One of my favorite fish has always been Sardines: easy to cook, rich on taste and, as it happens, the healthiest food in the world – full of omega-3 fatty acids, D and B vitamins, calcium and an array of minerals.
For all those reasons Sardines have always been a favorite food to many around the world ranging from less privileged communities to the elites, a real dish crossover among classes because of their great flavor and availability. And as they enjoy a sort of new renaissance today, they can be found in many New York restaurants as tapas, in Mediterranean salads or simply ‘grilled’ a-la-minute.
Sardines are found abundantly in the Atlantic, Pacific and the Mediterranean where they feed at the aquatic bottom solely of plankton for which they do not concentrate heavy metals such as mercury and other contaminants. Delicious and inexpensive, humans have been consuming them since ancient times. In Galicia, Spain, a land of fishermen and seafood cuisine, the tradition of sardines is as old as the first inhabitants of the region. From the small villages to the fish industry, tales about sardines seem to inhabit our popular culture as much as our culinary imagination. As one of the world leading producers today, —if not the biggest producer, Spain’s sardine canned industry expands through a long history that includes women workers preeminence and even surviving several ‘Sardine Wars.”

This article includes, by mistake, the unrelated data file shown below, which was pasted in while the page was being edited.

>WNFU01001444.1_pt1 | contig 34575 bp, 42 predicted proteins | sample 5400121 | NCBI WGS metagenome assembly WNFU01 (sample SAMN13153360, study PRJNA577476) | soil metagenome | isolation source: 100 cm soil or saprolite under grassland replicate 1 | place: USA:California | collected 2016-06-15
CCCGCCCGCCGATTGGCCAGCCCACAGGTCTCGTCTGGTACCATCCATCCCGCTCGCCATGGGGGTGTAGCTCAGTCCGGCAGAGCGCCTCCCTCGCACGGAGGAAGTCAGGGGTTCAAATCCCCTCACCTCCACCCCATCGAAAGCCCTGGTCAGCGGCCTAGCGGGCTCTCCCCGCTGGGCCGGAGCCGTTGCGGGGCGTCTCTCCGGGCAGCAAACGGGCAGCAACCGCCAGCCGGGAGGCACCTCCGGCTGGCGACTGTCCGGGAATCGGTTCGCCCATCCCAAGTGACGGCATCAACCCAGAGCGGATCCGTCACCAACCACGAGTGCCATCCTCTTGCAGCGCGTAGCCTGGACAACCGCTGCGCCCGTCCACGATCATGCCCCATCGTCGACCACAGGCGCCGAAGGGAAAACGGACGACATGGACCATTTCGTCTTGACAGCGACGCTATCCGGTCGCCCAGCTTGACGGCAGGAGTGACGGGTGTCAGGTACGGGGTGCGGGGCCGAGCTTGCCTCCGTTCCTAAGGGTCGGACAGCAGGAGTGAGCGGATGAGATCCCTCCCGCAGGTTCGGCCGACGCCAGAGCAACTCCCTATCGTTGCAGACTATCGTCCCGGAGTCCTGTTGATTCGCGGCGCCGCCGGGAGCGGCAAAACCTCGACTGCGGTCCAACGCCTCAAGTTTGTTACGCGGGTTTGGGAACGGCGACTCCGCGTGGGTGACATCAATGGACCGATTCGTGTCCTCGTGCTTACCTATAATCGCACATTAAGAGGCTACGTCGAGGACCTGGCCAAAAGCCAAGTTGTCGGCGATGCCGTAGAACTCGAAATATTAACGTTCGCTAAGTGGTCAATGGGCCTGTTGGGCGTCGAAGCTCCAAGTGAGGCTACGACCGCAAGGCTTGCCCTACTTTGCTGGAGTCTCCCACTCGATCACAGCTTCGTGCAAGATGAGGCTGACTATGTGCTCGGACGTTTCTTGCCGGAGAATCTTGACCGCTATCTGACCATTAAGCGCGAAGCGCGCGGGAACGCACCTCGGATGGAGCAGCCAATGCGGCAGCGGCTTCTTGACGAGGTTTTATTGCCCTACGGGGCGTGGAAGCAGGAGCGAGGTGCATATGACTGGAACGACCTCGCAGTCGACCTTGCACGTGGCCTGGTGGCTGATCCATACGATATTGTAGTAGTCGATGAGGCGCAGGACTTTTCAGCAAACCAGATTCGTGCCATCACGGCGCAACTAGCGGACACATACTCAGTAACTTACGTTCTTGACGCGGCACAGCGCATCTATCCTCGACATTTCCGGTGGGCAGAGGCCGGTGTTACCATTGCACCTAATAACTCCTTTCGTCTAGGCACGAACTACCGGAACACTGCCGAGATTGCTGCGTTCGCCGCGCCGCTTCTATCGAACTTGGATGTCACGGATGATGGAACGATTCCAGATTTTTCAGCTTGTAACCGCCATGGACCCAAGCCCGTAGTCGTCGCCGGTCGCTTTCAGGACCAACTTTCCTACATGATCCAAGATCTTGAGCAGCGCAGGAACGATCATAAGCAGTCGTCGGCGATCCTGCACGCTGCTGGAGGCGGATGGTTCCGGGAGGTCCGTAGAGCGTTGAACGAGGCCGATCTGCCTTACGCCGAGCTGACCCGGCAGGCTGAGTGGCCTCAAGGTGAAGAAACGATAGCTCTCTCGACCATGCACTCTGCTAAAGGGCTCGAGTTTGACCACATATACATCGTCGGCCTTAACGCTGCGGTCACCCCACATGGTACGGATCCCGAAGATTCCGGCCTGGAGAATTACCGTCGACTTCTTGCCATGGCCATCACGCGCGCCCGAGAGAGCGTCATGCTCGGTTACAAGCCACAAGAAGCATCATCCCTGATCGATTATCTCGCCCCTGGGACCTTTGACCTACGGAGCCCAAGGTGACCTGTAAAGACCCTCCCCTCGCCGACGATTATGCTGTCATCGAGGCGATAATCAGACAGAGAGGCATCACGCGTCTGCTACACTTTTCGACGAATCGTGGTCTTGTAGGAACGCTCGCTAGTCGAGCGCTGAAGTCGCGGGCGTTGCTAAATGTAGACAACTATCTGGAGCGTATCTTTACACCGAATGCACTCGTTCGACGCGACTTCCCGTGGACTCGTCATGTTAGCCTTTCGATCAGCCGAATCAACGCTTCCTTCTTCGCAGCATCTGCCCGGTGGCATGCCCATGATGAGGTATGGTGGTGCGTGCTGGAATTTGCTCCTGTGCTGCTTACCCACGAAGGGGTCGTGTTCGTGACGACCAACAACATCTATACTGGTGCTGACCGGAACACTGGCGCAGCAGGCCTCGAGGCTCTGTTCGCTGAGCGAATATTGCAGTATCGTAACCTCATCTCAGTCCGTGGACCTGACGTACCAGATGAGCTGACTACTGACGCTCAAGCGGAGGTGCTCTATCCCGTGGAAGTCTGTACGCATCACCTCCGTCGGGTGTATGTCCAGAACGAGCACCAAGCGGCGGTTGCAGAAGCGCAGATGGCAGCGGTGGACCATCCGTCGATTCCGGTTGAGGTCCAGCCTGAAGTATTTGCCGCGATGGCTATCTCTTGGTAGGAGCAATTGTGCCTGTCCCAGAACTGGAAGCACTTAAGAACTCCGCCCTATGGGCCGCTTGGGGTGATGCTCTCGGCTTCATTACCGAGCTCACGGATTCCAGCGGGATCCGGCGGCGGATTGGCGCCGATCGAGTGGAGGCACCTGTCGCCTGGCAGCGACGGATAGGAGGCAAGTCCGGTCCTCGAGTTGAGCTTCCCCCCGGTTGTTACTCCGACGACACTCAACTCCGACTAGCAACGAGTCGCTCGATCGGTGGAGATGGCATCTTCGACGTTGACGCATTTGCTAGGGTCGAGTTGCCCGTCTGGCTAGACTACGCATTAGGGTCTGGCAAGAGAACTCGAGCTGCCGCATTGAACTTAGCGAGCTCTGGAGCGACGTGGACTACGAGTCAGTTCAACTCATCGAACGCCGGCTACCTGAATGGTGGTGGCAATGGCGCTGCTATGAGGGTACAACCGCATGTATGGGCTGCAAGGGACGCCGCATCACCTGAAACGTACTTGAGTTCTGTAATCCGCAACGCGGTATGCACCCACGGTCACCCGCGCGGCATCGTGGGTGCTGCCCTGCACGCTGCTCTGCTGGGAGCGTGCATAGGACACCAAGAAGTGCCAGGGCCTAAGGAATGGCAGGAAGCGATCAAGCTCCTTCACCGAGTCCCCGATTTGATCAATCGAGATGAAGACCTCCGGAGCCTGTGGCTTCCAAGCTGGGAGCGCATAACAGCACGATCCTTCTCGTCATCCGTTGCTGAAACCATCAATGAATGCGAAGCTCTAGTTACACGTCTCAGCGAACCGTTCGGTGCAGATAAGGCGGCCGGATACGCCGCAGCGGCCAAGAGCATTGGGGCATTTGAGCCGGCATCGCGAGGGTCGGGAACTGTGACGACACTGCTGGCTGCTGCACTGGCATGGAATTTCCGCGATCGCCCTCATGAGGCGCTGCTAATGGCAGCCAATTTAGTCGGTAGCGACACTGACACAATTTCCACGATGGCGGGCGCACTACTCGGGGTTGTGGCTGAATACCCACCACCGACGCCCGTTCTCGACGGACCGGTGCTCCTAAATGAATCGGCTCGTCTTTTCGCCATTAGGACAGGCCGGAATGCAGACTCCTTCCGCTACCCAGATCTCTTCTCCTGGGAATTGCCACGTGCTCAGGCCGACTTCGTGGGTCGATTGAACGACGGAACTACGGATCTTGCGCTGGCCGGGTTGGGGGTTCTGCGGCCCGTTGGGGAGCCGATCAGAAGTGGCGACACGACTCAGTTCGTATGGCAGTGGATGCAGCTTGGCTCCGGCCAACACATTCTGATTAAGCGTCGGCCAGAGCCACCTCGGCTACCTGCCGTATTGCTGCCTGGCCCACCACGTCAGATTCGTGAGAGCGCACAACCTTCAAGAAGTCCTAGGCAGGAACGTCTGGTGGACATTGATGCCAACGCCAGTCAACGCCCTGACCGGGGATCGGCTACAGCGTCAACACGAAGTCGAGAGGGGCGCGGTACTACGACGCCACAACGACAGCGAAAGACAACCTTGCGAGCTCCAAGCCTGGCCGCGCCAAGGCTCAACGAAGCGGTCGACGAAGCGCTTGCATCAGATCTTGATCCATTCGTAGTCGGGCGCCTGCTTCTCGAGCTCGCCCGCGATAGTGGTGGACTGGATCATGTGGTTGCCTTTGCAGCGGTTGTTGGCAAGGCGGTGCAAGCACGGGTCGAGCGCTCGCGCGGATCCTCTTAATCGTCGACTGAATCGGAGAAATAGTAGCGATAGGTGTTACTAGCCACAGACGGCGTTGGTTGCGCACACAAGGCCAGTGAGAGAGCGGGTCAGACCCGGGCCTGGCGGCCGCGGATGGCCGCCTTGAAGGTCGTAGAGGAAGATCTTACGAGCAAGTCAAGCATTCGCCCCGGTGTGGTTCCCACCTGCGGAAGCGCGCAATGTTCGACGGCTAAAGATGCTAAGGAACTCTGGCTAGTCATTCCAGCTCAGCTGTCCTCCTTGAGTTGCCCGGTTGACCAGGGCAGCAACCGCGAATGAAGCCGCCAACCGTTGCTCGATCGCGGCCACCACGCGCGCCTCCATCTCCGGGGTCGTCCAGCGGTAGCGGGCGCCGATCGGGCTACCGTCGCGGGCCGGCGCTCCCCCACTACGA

I can remember vividly myself as a young man many afternoons in Galicia hanging in the piers waiting for the arrival of the small fishing boats where the locals would buy the freshest sardines for the next day. The bounties of salty smells and silvery colors emanating from the sardine bags remain in my memories. My mother used to buy them in fairly good quantities that she would prepare and conserve for the whole season. Once at home she would clean them thoroughly first thing, — since Sardines tend to deteriorate quickly, and lay them boneless in fillets in a large pan. Then she’d marinate them in “escabeche” with salt, fennel and fresh herbs, vinegar, garlic and spices and fill the pan with olive oil. They will be covered and put away in the kitchen shelves for couple weeks. When the marinating process had ‘cooked’ the sardines the fillets were ready to eat as snacks in small tapas, or as part of other dishes.
Sardines are very easy to cook. Most restaurants offer them ‘grilled’ though they are really broiled which creates the same crispy skin texture (without actually falling apart) and rich smoky flavor. You can make a great dish with canned sardines marinated in salad and pasta dishes or tapas. Fortunately for us there are plenty of sardine banks in the ocean and they are not becoming endangered species any time soon.